September 2016
Volume 57, Issue 12
Open Access
ARVO Annual Meeting Abstract  |   September 2016
Modelling of lens fluid dynamics with additions of different geometrical structures
Author Affiliations & Notes
  • Ho Ting Duncan Wu
    Optometry, University of Auckland, Auckland, New Zealand
  • Paul J Donaldson
    Physiology, University of Auckland, Auckland, New Zealand
  • Ehsan Vaghefi
    Optometry, University of Auckland, Auckland, New Zealand
  • Footnotes
    Commercial Relationships   Ho Ting Duncan Wu, None; Paul Donaldson, None; Ehsan Vaghefi, None
  • Footnotes
    Support  Health Research Council Emerging Scientist First Award
Investigative Ophthalmology & Visual Science September 2016, Vol.57, 5736. doi:
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      Ho Ting Duncan Wu, Paul J Donaldson, Ehsan Vaghefi; Modelling of lens fluid dynamics with additions of different geometrical structures. Invest. Ophthalmol. Vis. Sci. 2016;57(12):5736.

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      © ARVO (1962-2015); The Authors (2016-present)

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Purpose : Vaghefi produced a 3D computer model of the lens capable to accurately predict its fluid dynamics [1]. However, the geometric domain of this model was not anatomically accurate. We aim to examine the effects geometrical structures such as sutures or the anterior/ posterior chambers of the eye have on the fluid dynamics of the lens and its surroundings.

Methods : The 3D model of the lens developed by Vaghefi using CMISS has been redeveloped using COMSOL. Initially, we created models which included the 3D Y-sutures and also the anterior and posterior chambers of the eye. The complex geometric domain has then been discretised into 97142 elements capable of capturing key information. Next, the governing equations and appropriate boundary conditions of the lens under normal condition were applied and invoked (detailed in Vaghefi et al. [1]). Finally, the fluid dynamics of the lens, including its water content gradient was solved for.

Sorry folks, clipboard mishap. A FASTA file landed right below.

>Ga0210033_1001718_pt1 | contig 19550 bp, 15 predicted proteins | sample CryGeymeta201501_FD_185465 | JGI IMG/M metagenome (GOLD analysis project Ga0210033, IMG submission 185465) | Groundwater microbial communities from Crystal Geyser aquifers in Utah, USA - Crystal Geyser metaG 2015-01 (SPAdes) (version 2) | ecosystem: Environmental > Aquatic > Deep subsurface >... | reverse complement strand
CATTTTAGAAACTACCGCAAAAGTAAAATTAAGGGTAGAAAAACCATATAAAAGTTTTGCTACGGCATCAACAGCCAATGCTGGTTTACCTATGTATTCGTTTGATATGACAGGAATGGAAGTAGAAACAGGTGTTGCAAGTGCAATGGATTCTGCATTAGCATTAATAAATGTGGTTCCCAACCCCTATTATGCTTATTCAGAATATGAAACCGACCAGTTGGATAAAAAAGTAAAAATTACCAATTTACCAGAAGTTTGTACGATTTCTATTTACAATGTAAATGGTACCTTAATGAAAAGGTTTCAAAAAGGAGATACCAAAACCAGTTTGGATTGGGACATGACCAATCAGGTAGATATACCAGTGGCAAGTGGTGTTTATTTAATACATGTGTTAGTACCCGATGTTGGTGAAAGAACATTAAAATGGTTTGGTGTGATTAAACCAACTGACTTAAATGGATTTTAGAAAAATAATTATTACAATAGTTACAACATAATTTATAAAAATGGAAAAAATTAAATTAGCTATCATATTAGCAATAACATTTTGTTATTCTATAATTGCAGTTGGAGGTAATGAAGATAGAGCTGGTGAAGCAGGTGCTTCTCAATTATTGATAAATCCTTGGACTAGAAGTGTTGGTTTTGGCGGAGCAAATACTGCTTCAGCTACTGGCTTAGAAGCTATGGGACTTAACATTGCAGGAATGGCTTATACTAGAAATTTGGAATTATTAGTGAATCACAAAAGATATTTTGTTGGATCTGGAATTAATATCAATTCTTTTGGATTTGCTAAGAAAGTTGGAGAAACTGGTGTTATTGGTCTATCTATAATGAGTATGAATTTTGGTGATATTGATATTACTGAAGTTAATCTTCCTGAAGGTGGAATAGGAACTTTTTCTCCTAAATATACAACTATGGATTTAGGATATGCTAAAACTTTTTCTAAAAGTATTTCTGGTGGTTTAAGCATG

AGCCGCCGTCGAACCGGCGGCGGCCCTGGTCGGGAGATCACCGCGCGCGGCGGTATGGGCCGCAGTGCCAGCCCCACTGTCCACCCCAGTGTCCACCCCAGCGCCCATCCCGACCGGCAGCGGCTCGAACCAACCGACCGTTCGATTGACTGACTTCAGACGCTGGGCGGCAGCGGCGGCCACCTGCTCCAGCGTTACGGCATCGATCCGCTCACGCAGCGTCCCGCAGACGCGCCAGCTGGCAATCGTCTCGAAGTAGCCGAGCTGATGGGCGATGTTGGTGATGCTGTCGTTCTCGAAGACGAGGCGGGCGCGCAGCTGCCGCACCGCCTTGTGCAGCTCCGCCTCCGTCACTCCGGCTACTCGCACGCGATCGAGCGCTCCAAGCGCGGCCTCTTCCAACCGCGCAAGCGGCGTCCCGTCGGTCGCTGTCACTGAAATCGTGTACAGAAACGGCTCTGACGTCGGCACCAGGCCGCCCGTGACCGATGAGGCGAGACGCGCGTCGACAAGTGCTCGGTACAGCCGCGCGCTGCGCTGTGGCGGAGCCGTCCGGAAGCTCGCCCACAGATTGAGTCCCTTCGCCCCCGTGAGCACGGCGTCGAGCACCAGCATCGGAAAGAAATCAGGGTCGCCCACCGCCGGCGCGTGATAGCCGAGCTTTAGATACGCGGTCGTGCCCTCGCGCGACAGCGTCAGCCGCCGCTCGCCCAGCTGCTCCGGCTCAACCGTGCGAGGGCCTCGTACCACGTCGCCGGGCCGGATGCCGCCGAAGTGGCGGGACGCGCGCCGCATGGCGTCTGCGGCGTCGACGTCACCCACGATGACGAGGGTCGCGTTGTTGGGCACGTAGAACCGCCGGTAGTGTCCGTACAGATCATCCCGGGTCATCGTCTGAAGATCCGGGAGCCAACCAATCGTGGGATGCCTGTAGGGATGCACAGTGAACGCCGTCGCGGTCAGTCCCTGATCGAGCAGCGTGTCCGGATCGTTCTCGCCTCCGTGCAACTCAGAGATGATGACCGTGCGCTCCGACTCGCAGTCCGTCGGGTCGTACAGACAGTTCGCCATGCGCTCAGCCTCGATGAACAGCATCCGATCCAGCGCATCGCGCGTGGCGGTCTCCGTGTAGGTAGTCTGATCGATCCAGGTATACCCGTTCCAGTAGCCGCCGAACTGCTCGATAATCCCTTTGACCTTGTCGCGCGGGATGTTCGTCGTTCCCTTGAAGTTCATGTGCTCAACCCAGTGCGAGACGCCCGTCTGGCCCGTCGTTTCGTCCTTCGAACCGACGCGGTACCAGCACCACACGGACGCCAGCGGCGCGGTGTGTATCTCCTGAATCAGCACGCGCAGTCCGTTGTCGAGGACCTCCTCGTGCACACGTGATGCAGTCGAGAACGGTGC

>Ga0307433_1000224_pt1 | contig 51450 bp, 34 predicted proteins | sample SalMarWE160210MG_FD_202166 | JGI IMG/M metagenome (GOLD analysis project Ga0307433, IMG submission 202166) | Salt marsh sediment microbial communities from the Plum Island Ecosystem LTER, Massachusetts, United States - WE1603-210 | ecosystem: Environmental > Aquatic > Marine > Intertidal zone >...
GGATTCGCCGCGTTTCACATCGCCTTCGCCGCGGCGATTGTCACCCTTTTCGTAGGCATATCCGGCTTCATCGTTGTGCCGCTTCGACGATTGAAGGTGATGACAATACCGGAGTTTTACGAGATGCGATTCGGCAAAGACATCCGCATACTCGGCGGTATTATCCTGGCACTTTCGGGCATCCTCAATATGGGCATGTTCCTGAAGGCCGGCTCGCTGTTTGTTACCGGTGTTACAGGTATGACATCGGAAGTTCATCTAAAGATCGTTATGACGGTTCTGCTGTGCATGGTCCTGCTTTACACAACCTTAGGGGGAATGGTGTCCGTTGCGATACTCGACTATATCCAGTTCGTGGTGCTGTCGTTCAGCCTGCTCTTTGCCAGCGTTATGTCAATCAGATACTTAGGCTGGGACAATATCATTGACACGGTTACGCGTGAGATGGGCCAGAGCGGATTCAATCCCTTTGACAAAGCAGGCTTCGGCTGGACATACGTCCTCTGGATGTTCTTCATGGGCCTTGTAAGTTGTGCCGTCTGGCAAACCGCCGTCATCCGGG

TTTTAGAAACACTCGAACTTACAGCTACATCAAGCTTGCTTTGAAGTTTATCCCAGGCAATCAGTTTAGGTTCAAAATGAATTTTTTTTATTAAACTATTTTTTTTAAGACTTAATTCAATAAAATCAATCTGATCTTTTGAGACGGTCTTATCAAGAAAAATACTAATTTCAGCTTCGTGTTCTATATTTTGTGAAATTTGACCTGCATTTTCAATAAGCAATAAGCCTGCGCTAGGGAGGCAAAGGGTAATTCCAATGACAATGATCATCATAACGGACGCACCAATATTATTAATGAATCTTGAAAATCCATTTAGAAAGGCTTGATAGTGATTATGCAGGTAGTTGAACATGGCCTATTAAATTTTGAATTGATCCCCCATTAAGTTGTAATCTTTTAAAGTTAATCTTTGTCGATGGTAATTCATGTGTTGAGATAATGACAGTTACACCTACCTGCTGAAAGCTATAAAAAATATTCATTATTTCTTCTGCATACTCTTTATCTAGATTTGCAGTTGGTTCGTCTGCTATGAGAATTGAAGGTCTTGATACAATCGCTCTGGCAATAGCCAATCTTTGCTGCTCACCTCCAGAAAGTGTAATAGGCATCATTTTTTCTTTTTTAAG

Results : The model was able to predict values and pattern of fluid velocity, pressure, as well as intracellular and extracellular solutes concentration. The fluid appeared to flow from the anterior and posterior chambers respectively to the core of the lens and flows outward around the equatorial region. The velocity appeared to be the highest in the posterior outer cortex and the lowest at the inner anterior cortex. Radially from surface to core, [Na]i ranges from 5.78 to 9.99 mM, [Na]e from 103.44 to 112.65 mM, [Cl]i from 9.80 to 10.48 mM and [Cl]e from 113.94 to 115.43 mM. The intracellular concentrations were highest in the core and lowest in the outer cortex, whilst the extracellular concentrations were reversed. These results are consistent with predictions by Vaghefi’s model.

Conclusions : 3D Y-sutures and anterior/ posterior chambers of the eye were added to a redeveloped fluid dynamics model of the lens. Pattern and values of fluid velocity as well as solutes concentration matches well with predictions from Vaghefi’s model suggesting these geometrical structures have no significant effects on its fluid dynamics. We are now able to build on top of this modelling framework, and be able to calculate water gradient of the lens, which creates its refractive index gradient. This enables us to create links between physiological changes of the lens to its overarching optical performance, through the lenticular fluid dynamics.

[1] E. Vaghefi et al. Biomed.Eng.Online, vol. 11(1),p.1,2012

This is an abstract that was submitted for the 2016 ARVO Annual Meeting, held in Seattle, Wash., May 1-5, 2016.


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